On October 16, 1995 Cindy Beard left her 7 month-old daughter Natalie at the home of Audrey Edmunds, a stay-at-home mother in Waunakee, Wisconsin, who often babysat for neighborhood families. As Beard mentioned to Edmunds, Natalie was fussy that morning and took only half of her bottle, but otherwise she seemed normal. Edmunds left Natalie with a bottle in the bedroom, and when she returned about a half hour later the baby seemed to be choking and was unresponsive. Edmunds ran to her neighbor’s house and called 911. When police and paramedics arrived, they found the baby with fixed and dilated pupils, taking short breaths. Soon afterwards she stopped breathing and never regained consciousness.
An autopsy revealed extensive brain damage, and a forensic pathologist determined the cause of death to be Shaken Baby Syndrome. The term Shaken Baby Syndrome (SBS), which was later coined to describe a condition first articulated in 1971, is said to describe a situation in which an infant is shaken so hard that the brain rotates inside the skull, causing severe and potentially deadly brain injury, but often without any external signs of harm. SBS is said to involve a tell-tale “triad” of symptoms – brain swelling, brain hemorrhaging and retinal hemorrhaging – which, when present in an infant who has no outward signs of abuse, definitively indicate that the child has been violently shaken. According to received medical wisdom in 1995, no other injuries or pathologies could cause these three symptoms to occur at the same time, and – because it was believed that a victim of SBS became unresponsive immediately – the last person to have physical care of the baby must have caused the injuries.
On March 19, 1996, Edmunds was charged with first-degree reckless homicide. She turned herself in on March 21, 1996, swearing she was innocent. At her trial, several medical experts testified for the prosecution and said that Natalie ’s death was a hallmark case of SBS, and that given the severity of her injuries, Natalie must have died very soon after the harm was inflicted. Natalie’s medical record included dozens of trips to the doctor, and several days before her death her parents had taken her in for lethargy, irritability and vomiting, which can indicate brain injury.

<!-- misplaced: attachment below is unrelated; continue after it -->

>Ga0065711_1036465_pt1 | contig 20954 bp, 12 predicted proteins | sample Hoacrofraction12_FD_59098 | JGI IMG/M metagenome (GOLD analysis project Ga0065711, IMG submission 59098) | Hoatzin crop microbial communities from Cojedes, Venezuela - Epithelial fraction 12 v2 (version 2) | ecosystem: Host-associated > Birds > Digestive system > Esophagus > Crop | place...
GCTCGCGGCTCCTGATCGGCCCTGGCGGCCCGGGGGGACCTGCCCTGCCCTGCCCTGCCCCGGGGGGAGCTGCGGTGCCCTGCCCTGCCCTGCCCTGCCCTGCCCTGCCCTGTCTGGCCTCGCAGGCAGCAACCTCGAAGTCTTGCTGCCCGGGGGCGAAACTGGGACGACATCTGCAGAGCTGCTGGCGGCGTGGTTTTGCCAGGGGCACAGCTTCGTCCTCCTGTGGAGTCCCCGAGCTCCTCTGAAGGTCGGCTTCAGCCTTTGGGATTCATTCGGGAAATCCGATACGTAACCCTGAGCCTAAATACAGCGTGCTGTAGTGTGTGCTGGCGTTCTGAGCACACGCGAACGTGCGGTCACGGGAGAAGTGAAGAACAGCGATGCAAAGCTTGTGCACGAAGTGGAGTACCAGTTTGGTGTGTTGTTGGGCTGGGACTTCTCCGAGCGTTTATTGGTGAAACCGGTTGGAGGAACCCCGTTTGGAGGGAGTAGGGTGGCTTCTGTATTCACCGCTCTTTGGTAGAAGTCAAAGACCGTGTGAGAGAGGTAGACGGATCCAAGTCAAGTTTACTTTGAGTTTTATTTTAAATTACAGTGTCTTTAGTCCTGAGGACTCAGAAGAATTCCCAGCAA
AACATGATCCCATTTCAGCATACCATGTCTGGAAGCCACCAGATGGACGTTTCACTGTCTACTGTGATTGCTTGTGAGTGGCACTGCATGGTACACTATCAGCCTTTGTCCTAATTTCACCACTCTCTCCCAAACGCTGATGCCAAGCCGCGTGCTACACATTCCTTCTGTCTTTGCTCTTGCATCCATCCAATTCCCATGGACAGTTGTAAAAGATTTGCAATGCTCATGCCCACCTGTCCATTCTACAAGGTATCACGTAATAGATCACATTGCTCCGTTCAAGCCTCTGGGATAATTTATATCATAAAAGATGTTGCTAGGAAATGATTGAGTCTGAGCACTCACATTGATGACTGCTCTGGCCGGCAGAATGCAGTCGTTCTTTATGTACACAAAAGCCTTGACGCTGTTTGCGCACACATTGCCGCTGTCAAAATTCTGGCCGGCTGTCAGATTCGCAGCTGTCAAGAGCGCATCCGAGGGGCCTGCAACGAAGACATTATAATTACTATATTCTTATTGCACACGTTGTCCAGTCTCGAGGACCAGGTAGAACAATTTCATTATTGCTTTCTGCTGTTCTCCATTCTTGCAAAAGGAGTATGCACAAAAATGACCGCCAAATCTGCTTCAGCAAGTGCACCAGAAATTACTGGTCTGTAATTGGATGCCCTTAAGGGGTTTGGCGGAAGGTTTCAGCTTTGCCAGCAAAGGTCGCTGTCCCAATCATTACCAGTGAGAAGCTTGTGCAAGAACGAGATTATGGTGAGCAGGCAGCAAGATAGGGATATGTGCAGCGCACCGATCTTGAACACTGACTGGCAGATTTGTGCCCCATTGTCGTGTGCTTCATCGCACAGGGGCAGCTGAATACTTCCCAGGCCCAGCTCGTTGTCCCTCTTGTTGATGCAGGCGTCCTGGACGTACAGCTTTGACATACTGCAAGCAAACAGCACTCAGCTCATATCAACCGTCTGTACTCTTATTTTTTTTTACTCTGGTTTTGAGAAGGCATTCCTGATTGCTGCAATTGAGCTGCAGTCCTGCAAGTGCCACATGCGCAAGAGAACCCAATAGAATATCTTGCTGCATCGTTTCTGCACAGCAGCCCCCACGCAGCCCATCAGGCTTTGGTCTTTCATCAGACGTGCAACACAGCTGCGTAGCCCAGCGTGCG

The prosecution argued that this history was irrelevant because Natalie had clearly been shaken to death, which meant that Edmunds must be guilty. The defense could find just one expert, a pediatric neurologist, to testify that the injuries could have been caused earlier, before Natalie was in Edmunds’s care. Numerous friends and neighbors testified to Edmunds good character, patience, and skill with children, but the jury was not convinced. On November 26, 1996, Edmunds was convicted and sentenced to 18 years.
In 1999 Edmunds’s appeal was denied, as were two subsequent petitions for a new trial. In 2001, she was denied parole despite model behavior, because the parole board found her unrepentant.
In 2003 the Wisconsin Innocence Project took on her case. By then, new medical research had cast serious doubt on the legitimacy of Shaken Baby Syndrome. Many experts argued that it is physically impossible for such severe brain damage to be caused by shaking alone, without visible injuries to the skull or spine. There was also increasing evidence that other injuries, including short falls and the lingering effects of birth trauma, can produce the diagnostic “triad” of symptoms that is said to prove SBS. And there was mounting evidence that an infant who is suffering from these symptoms would not necessarily become unresponsive right away.
These new finding led the forensic pathologist who had conducted Natalie’s autopsy, Dr. Robert Huntington III, to doubt his earlier testimony. At an evidentiary hearing in 2007, Dr. Huntington testified that he no longer believed that it was clear that Natalie died shortly after being injured. Five other doctors testified on Edmunds’s behalf, and said that neither the cause nor the timing of the injuries that caused Natalie’s death could be determined from the available evidence – but the trial court judge denied the motion for a new trial. However, on January 31, 2008, the Wisconsin 4th District Court of Appeals overturned the conviction in light of the new scientific evidence about SBS, and ordered a new trial. Edmunds was released on bond on February 6, 2008, and on July 11 of that year the prosecution dismissed the charges.
- Alexandra Gross